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I'm refretting an older epiphone before they were bought out by gibson. The fingerboard needed some sanding and I am finding out that it has been stained. I looked at the endgrain behind the nut and it is definitely a light colored wood.

Does anyone have any experience with this? Or any knowledge pertaining to the use of light colored fingerboards?

I suppose it isn't really a big deal, could I simply restain it? And if so, would I want to spray it first, then tape it off and refret/dress?

Thanks in advance!

Colin

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Don't quit understand what you are doing with the fingerboard?
But, if it has no finish on the fingerboard, like most guitars, you can apply alcohol or water base stains with a pad, or I have use a Q-tip swab. Add more stain, if needed, until you get the look you want. The stain will dry quickly, then you can buff with a paper towel. that's about it.
Don't understand your statement about spraying, then tape it off and refret/dress????
Sounds like you are trying to make this more complicated than it really is.

Jim
Hi Jim, so just for clarification, the reason I was sanding the board down was because when I took the frets out it had a lot of dips not just in betwenn the frets, but at the frets themselves. So the reason I was sanding the board in the first place was to get it level.
After a little sanding I started to notice that the color was coming off, and before I realized what was happening (due to a combination of not paying good enough attention and my lack of experience) the fretboard was splotchy with dark spots and light spots.

I then looked at the end of the fretboard where I had removed the nut and saw that the board was a light colored wood - it looks like maple and sands like maple - SO, I was like "shit" and that is when I got on here to see if anyone had stripped an old board of the stain that was on it and replaced it with something else similar.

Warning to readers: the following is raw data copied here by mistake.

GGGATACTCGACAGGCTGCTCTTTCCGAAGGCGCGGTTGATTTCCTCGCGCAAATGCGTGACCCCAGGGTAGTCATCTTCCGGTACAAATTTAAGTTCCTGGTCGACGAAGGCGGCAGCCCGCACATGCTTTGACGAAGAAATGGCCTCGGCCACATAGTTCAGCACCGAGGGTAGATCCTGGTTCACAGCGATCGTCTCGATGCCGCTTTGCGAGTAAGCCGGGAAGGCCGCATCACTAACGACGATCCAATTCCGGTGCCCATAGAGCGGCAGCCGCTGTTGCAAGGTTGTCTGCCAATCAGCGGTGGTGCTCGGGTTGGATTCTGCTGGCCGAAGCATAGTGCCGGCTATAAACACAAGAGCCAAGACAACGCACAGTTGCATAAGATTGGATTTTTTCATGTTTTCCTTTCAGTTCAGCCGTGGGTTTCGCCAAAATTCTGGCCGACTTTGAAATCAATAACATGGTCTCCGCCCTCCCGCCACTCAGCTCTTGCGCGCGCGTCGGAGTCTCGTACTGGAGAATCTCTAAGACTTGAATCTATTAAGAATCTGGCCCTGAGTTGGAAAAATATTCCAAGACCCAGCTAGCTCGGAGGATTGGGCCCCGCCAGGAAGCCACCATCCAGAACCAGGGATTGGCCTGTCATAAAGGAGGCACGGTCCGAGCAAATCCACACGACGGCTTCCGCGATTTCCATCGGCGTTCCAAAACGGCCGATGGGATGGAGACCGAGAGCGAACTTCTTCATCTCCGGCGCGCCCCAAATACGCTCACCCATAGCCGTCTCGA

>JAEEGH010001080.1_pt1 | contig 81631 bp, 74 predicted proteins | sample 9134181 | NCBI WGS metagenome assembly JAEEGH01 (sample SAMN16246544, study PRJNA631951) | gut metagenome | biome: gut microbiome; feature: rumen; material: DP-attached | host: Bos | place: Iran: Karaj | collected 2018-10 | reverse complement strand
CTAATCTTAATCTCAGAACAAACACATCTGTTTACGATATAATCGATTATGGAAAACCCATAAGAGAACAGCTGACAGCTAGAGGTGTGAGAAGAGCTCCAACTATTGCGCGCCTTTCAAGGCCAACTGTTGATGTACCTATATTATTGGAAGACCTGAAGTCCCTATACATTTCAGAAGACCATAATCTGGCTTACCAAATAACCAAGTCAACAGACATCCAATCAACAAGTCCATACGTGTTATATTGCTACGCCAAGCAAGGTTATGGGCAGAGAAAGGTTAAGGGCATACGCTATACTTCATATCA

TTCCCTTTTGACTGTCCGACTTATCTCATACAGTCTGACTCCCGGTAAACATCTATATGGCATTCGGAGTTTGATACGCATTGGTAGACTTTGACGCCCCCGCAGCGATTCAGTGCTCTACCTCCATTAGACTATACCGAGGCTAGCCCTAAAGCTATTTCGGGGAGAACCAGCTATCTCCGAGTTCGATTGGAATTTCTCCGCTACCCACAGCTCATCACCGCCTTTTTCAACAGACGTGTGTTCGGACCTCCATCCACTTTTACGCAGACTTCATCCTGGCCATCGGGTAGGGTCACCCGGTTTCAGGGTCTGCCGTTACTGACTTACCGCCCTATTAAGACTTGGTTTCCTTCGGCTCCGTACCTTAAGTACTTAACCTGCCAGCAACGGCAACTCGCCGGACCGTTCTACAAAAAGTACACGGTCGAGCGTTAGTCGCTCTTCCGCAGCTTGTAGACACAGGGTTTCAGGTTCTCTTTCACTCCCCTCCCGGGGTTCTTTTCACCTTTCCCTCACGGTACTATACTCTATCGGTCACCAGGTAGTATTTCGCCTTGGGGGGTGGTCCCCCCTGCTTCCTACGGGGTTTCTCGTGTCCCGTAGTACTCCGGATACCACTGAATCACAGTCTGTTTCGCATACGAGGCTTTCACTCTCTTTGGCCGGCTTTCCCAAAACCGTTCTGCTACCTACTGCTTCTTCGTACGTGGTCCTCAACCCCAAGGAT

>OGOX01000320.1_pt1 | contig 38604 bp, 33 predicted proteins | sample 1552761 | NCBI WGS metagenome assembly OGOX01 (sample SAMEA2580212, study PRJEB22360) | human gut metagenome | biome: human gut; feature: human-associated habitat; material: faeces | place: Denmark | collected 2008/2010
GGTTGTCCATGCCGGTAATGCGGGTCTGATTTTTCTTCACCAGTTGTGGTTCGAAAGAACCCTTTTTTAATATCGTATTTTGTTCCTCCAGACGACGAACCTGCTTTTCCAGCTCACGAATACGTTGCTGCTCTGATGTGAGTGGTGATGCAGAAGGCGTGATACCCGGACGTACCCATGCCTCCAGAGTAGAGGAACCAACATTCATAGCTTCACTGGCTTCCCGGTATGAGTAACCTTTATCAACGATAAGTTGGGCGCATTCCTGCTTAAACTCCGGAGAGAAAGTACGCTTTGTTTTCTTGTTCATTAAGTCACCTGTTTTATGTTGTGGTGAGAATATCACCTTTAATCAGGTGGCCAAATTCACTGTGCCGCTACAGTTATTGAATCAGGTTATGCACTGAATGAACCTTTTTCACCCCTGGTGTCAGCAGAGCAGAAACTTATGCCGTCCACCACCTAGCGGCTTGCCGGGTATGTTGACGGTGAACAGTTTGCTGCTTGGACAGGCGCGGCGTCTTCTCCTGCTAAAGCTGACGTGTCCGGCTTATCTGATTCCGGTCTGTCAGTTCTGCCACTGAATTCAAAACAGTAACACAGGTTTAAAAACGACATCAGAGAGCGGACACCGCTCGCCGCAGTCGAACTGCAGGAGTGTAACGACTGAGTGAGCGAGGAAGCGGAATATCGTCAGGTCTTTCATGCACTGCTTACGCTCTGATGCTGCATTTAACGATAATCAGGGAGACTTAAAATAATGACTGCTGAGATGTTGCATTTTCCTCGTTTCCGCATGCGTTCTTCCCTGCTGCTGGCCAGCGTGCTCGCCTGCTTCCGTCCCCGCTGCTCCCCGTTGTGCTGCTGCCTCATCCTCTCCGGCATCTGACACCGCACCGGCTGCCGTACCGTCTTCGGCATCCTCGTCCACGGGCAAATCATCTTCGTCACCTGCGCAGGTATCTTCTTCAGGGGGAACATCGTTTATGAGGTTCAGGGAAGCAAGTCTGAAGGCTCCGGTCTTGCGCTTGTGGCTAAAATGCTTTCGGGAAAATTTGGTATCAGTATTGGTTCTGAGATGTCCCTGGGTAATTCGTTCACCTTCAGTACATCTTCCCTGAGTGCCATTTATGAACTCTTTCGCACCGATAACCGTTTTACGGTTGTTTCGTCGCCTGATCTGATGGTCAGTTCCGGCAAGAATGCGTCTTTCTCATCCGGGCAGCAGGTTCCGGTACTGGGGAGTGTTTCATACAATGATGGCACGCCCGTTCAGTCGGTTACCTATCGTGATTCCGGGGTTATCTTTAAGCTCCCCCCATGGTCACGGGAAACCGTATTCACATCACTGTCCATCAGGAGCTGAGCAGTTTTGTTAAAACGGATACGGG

In regard to the spraying, followed by taping off the board to refret and dress the frets, It was just an idea that was running through my mind at the time.

Anyway, you calmed my mind by refering me to rubbing on stain and continuing from there.

Thanks

Colin
Thanks a lot Jim.

Yeah I prolly am making it more complicated than it needs to be, at least. Just wanted to get the guitar back to its owner in at least the same cosmetic condition it was in.

cheers

Colin
Take the whole board to flat, but radiused, and restain the whole thing..You probably won't be able to stain it to match the blotches...
You should be able to get it dead on black by using the fingerboard stain from Stew Mac. It is actually a leather stain and works very well.

Wear gloves unless you want it on you for quite some time!

-Mark
Yeah I was thinking of trying the stew mac stain, but it wasn't black when I started so I wanted to try to get a dark brown/rosewood type color, figuring that if that didn't work I could always put the black stew mac stain over that - can't go wrong with a black ebony fingerboard in my opinion. Luckily I found a really nice colored brown oil-based stain by miniwax.

The only concern I have now is that possibly the stain will rub off on sweaty fingers after it has dried - I am not planning on putting any "protective finish" on it. I think it should be fine, time will tell.

Thanks for the reply

Colin
Colin,

If you haven't done the board yet, you might consider doing a test piece, letting it dry for a couple of days, and checking to see how much rubs off. The leather stains are pretty thin and seem to penetrate into the wood well, and after a few days of drying, I haven't found they transfer to my fingers...

-Mark

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